Found this article by Karl Haro von Mogel dismissing the mercury in high fructose corn syrup story via Free Vermont. There are some interesting differences between what it is says and what the mainstream press are writing.
I took a look at the paper, and the first thing that I noticed was that it was not a peer-reviewed study. So this has not passed through the rigors of experimentation, review, re-testing if needed, and publication in a scientific journal.
The Chicago Tribune says:
The study was published Monday in the peer-reviewed journal Environmental Health.
Oddly enough, another critical of the review that von Mogel also calls the paper peer-reviewed.
The ‘study’ itself consisted of taking samples of foods that contain high-fructose corn syrup and testing them for levels of mercury. Those foods and the brands that made them were in the report, and they found that some of the foods had detectable levels of mercury in them. What levels? Parts per trillion. These are really low levels. Drinking water has a limit of 2 parts per billion, which means that you can have 100 times as much mercury in drinking water as is in these foods. The tap water you use to make your oatmeal might have more mercury than the oatmeal itself.
Chicago Tribune again:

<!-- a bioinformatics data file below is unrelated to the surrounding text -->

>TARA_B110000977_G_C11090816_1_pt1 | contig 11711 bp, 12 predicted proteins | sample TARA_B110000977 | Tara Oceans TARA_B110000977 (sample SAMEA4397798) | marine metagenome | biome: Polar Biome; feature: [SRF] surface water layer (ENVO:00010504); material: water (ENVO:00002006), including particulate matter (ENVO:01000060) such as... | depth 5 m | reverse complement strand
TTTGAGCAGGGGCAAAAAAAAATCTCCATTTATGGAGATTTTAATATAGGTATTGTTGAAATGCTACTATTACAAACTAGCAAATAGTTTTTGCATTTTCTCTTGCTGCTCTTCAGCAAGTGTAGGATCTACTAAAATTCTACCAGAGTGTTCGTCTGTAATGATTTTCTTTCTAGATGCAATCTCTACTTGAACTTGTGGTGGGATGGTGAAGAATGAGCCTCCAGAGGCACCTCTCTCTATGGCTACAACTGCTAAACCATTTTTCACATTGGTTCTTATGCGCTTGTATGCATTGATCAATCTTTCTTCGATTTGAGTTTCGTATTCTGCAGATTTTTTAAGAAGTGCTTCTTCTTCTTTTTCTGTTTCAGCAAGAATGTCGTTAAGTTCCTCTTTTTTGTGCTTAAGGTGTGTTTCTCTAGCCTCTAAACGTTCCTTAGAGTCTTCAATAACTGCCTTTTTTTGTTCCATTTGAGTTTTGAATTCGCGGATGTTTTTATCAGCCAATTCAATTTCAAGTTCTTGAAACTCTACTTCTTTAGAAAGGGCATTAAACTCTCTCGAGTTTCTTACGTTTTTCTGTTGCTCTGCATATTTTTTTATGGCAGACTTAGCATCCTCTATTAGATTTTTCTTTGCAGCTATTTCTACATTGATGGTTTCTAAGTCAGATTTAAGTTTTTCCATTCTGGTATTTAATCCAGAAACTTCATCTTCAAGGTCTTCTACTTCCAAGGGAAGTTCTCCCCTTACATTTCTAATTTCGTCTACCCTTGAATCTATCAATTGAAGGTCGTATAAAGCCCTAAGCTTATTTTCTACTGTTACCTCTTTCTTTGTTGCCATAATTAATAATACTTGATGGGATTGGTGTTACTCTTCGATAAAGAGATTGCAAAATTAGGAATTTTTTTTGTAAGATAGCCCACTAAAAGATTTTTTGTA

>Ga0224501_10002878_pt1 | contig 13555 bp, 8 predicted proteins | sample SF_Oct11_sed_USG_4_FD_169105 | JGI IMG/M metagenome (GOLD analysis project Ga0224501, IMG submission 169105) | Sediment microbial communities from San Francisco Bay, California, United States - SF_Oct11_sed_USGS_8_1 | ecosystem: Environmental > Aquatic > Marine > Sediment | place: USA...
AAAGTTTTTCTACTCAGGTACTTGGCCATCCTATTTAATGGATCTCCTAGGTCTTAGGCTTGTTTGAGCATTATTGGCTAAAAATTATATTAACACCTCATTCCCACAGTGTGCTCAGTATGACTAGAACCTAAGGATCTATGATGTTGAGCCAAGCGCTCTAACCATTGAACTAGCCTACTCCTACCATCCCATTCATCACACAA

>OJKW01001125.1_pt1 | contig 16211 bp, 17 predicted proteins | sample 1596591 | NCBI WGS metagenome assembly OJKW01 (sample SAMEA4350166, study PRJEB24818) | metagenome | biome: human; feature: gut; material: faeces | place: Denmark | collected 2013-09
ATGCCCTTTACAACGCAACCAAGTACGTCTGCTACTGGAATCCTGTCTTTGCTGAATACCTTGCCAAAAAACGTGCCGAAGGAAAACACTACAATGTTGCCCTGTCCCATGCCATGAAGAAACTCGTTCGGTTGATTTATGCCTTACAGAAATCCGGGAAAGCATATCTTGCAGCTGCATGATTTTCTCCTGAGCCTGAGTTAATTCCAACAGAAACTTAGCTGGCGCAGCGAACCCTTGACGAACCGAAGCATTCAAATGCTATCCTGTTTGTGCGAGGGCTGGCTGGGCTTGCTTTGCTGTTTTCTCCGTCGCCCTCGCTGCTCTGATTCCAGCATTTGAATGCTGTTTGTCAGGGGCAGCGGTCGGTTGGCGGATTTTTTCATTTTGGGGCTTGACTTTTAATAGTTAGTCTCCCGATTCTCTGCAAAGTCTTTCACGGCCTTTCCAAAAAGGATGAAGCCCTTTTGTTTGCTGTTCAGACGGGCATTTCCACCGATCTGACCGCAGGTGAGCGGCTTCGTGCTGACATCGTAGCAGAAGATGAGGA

There is no established safe dose for elemental mercury, the type discovered in corn syrup. But the U.S. Environmental Protection Agency says an average-sized woman should limit her exposure to 5.5 micrograms a day of methylmercury, the kind found in fish. If that same woman regularly ate corn syrup contaminated at the highest level detected in the study—0.57 micrograms per gram—the researchers estimated that she could end up consuming an amount of mercury that is five times higher than the EPA’s safe dose.
This is interesting because it looks like the Tribune is deliberately confusing elemental mercury with methylmercury – two very different things. But it does give us a different look at the numbers – .57 micrograms per gram, rather than the difficult to understand parts per measurement. If I’m not mistaken, 2 ppb is 2 micrograms per liter.
Wikianswers suggests 1.5 to 2 liters of water per day. So the average person probably consumes no more than 4 micrograms of mercury from drinking water per day. That means you’d have to eat 8 grams of HFCS per day to consume the same amount of mercury.
According to Wikipedia the average American consumed 28.4 kg in 2005. Which works out to about 78 grams a day. Which sounds like a hell of a lot – am I doing the math right on that one?
If so, it means the average American could eat ten times as much mercury through HFCS than water (assuming, drastically, they are eating the worst mercury containing products). This of course is on top of water and methylmercury containing fish.
The rest of von Mogel’s article looks at the problem of the lack of controls. A very worthwhile criticism. But the report clearly says they need to do more research, and that points to the real story the FDA were warned about the potential mercury content in HFCS and did nothing. It would be unwise to conclude too much from this study other than the FDA declined to do their job.